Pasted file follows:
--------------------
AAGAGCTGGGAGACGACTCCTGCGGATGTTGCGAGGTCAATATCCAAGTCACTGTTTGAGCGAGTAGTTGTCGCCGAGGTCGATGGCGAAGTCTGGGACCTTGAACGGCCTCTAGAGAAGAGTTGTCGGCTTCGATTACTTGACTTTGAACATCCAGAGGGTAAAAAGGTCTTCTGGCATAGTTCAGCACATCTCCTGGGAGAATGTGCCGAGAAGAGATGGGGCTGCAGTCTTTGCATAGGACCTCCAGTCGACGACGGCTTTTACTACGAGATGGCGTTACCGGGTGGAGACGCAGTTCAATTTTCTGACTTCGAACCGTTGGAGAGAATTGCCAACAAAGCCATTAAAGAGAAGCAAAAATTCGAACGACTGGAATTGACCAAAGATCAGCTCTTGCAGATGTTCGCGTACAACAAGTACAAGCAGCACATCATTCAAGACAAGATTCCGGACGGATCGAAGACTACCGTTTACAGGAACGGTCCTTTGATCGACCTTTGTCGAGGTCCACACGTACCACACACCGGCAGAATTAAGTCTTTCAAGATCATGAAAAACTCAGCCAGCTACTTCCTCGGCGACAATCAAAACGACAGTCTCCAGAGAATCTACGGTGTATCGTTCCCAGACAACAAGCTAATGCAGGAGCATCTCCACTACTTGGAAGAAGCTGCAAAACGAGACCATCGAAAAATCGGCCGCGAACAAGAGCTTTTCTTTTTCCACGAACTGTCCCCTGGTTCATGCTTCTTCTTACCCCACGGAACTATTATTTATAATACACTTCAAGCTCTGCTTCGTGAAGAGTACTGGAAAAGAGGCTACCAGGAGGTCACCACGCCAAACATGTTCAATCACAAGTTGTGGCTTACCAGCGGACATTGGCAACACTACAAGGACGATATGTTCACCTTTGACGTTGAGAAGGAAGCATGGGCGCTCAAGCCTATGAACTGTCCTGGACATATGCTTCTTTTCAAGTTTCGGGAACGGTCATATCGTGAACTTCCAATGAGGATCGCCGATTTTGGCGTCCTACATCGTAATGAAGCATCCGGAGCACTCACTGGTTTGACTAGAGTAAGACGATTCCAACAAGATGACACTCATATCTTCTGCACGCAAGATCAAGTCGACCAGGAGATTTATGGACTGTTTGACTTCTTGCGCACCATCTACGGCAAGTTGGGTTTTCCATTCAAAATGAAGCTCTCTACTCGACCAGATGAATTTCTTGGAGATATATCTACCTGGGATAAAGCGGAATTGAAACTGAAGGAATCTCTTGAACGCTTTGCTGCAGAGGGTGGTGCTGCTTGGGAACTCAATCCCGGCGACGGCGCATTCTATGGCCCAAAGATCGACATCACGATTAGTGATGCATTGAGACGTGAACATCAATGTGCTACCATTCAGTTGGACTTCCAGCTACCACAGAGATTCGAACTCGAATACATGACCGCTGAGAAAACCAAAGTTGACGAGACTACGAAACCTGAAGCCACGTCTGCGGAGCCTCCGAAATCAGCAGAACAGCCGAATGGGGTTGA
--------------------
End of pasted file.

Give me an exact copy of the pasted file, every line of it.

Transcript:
AAGAGCTGGGAGACGACTCCTGCGGATGTTGCGAGGTCAATATCCAAGTCACTGTTTGAGCGAGTAGTTGTCGCCGAGGTCGATGGCGAAGTCTGGGACCTTGAACGGCCTCTAGAGAAGAGTTGTCGGCTTCGATTACTTGACTTTGAACATCCAGAGGGTAAAAAGGTCTTCTGGCATAGTTCAGCACATCTCCTGGGAGAATGTGCCGAGAAGAGATGGGGCTGCAGTCTTTGCATAGGACCTCCAGTCGACGACGGCTTTTACTACGAGATGGCGTTACCGGGTGGAGACGCAGTTCAATTTTCTGACTTCGAACCGTTGGAGAGAATTGCCAACAAAGCCATTAAAGAGAAGCAAAAATTCGAACGACTGGAATTGACCAAAGATCAGCTCTTGCAGATGTTCGCGTACAACAAGTACAAGCAGCACATCATTCAAGACAAGATTCCGGACGGATCGAAGACTACCGTTTACAGGAACGGTCCTTTGATCGACCTTTGTCGAGGTCCACACGTACCACACACCGGCAGAATTAAGTCTTTCAAGATCATGAAAAACTCAGCCAGCTACTTCCTCGGCGACAATCAAAACGACAGTCTCCAGAGAATCTACGGTGTATCGTTCCCAGACAACAAGCTAATGCAGGAGCATCTCCACTACTTGGAAGAAGCTGCAAAACGAGACCATCGAAAAATCGGCCGCGAACAAGAGCTTTTCTTTTTCCACGAACTGTCCCCTGGTTCATGCTTCTTCTTACCCCACGGAACTATTATTTATAATACACTTCAAGCTCTGCTTCGTGAAGAGTACTGGAAAAGAGGCTACCAGGAGGTCACCACGCCAAACATGTTCAATCACAAGTTGTGGCTTACCAGCGGACATTGGCAACACTACAAGGACGATATGTTCACCTTTGACGTTGAGAAGGAAGCATGGGCGCTCAAGCCTATGAACTGTCCTGGACATATGCTTCTTTTCAAGTTTCGGGAACGGTCATATCGTGAACTTCCAATGAGGATCGCCGATTTTGGCGTCCTACATCGTAATGAAGCATCCGGAGCACTCACTGGTTTGACTAGAGTAAGACGATTCCAACAAGATGACACTCATATCTTCTGCACGCAAGATCAAGTCGACCAGGAGATTTATGGACTGTTTGACTTCTTGCGCACCATCTACGGCAAGTTGGGTTTTCCATTCAAAATGAAGCTCTCTACTCGACCAGATGAATTTCTTGGAGATATATCTACCTGGGATAAAGCGGAATTGAAACTGAAGGAATCTCTTGAACGCTTTGCTGCAGAGGGTGGTGCTGCTTGGGAACTCAATCCCGGCGACGGCGCATTCTATGGCCCAAAGATCGACATCACGATTAGTGATGCATTGAGACGTGAACATCAATGTGCTACCATTCAGTTGGACTTCCAGCTACCACAGAGATTCGAACTCGAATACATGACCGCTGAGAAAACCAAAGTTGACGAGACTACGAAACCTGAAGCCACGTCTGCGGAGCCTCCGAAATCAGCAGAACAGCCGAATGGGGTTGA